Throughout this paper, we will use the following notations. When applying MwG, we need to partition a high dimension vector into blocks, for which we write as . For simplicity of the discussion, we assume each block shares the same length , so the total dimension . We remark our result is easily generalizable to non-constant block sizes. In practice, each block often represent information at a location on a torus, therefore it is natural to introduce measure of distance between indices as with .
When a matrix is given, the -th entry is denoted as . denote the transpose and the inverse of the matrix respectively. We adopt and to denote the norm and norm for a vector, namely, for a vector with elements , we have , and . For an matrix , the operator is written as . For two matrices and (including vectors as a special case), we say if we have for , entry-wise. and are matrices whose entries are 0 and 1 respectively. is a multidimensional normal distribution with mean vector and covariance matrix . We use to denote identity matrix. is a generic positive constant that may varies from line to line.
2 Problem setup
2.1 Inverse initial value problem for SDE
We consider a spatial-temporal model with local interaction
where is an matrix valued adapted locally bounded process, and is an dimensional standard Brownian motion. We assume the following Lipschitz continuity conditions are satisfied for the coefficient processes and :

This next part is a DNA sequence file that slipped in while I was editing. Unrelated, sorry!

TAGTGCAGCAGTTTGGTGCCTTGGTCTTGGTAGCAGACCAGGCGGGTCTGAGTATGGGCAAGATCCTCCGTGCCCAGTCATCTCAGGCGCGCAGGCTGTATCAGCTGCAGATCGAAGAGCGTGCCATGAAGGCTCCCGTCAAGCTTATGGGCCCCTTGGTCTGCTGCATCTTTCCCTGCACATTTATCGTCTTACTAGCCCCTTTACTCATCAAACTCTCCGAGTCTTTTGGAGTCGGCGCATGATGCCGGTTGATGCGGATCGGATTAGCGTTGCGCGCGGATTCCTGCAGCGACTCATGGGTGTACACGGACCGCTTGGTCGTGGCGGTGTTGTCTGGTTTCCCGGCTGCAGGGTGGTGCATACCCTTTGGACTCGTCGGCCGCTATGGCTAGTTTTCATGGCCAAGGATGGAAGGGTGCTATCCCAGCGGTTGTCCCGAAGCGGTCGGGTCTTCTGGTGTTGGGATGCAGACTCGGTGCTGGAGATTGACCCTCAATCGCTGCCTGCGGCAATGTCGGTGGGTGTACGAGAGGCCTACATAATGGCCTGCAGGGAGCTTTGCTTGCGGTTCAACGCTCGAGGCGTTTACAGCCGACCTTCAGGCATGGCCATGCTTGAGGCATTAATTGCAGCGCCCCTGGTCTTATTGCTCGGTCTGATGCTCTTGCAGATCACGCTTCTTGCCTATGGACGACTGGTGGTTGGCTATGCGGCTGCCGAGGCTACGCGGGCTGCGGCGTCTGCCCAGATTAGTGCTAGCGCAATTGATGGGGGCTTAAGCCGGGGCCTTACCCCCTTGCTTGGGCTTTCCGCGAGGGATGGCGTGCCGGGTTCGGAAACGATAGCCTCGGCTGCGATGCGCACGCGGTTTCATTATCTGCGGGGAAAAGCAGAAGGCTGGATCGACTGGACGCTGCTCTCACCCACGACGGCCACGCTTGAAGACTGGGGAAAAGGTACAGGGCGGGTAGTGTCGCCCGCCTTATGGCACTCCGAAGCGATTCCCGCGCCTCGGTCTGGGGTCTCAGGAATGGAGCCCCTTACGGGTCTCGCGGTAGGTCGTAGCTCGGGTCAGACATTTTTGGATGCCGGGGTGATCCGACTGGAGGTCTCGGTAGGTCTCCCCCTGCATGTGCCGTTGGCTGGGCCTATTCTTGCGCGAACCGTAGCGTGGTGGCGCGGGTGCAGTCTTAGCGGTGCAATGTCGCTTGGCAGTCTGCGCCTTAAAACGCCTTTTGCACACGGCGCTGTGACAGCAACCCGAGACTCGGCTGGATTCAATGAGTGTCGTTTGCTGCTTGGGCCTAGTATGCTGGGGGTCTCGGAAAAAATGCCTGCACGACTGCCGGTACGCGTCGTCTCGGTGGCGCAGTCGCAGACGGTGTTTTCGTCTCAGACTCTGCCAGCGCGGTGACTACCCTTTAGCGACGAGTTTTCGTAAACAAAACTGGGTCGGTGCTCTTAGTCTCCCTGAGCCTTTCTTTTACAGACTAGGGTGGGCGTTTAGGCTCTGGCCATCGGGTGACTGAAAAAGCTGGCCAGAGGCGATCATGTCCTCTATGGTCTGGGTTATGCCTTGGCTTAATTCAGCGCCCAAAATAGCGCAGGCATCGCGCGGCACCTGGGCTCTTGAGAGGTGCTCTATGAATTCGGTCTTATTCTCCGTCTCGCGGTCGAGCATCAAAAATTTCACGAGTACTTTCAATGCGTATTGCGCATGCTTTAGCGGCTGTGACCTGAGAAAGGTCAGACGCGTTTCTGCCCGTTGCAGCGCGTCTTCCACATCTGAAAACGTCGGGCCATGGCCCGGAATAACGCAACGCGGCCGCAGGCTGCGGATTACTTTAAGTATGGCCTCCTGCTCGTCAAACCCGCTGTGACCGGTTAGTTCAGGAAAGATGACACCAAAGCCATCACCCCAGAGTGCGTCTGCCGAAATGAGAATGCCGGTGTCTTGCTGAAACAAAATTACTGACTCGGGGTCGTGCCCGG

Given vectors , and , for , there exists constants and such that
Assumption 1 is widely used to guarantee the solution to (4) exists and is unique, when the initial condition and the realizations of the Brownian motion are given. We write the solution as . In the scenario where there is no stochastic forcing, namely , (4
) is an ordinary differential equation (ODE). Its solution can be simply written as.
One key featrue of (4) is that the drift term driving relies only on its neighboring blocks. This describes general short-range interactions that are typical in spatial-temporal models. The formulation of (4
) can be naturally derived, if one considers applying finite difference discretization for a stochastic partial differential equation, such as the reaction-diffusion equations. Details of such derivation can be found in.
We assume an -dimensional data is generated from noisy observation of (4) at time , that is
Here is an by observation matrix that serves as selecting the observable components, and represents the associated observation noise, which is distributed as .
The Bayesian inverse problem this paper trying to solve is finding the posterior distribution of the initial condition with a given data . For simplicity, we assume the prior distribution of is Gaussian with mean and covariance matrix . Then the observation likelihood is given by
where for a vector , we define . The expectation in is averaging over all realization of . In computation, it can be approximated by a Monte Carlo sampled version
2.2 MwG and its computational complexity
The Metropolis-within-Gibbs sampler is an MCMC algorithm. For each block, it generates a proposal by applying Gibbs sampling to the prior, and use the Metropolis step to incorporate data information. In specific, it generates iterations of form through the following steps, where we start with and draw randomly from :
Repeat steps 2-4 for all block index
Let with probability
can also be replaced by the sample version in (7).
When the loop in step 1) is finished, let , and increase time index from to .
In , it is shown that MwG has dimension independent performance if 1)
is a Gaussian distribution, and its covariance or precision matrix is close to be banded; 2) each component ofhas significant dependence only on a few components of . It is also discussed how to truncate the far-off diagonal entries of the prior covariance or precision matrix. This so called “localization” technique can simplify the computation of the proposal probability in MwG step 2), making the cost to be .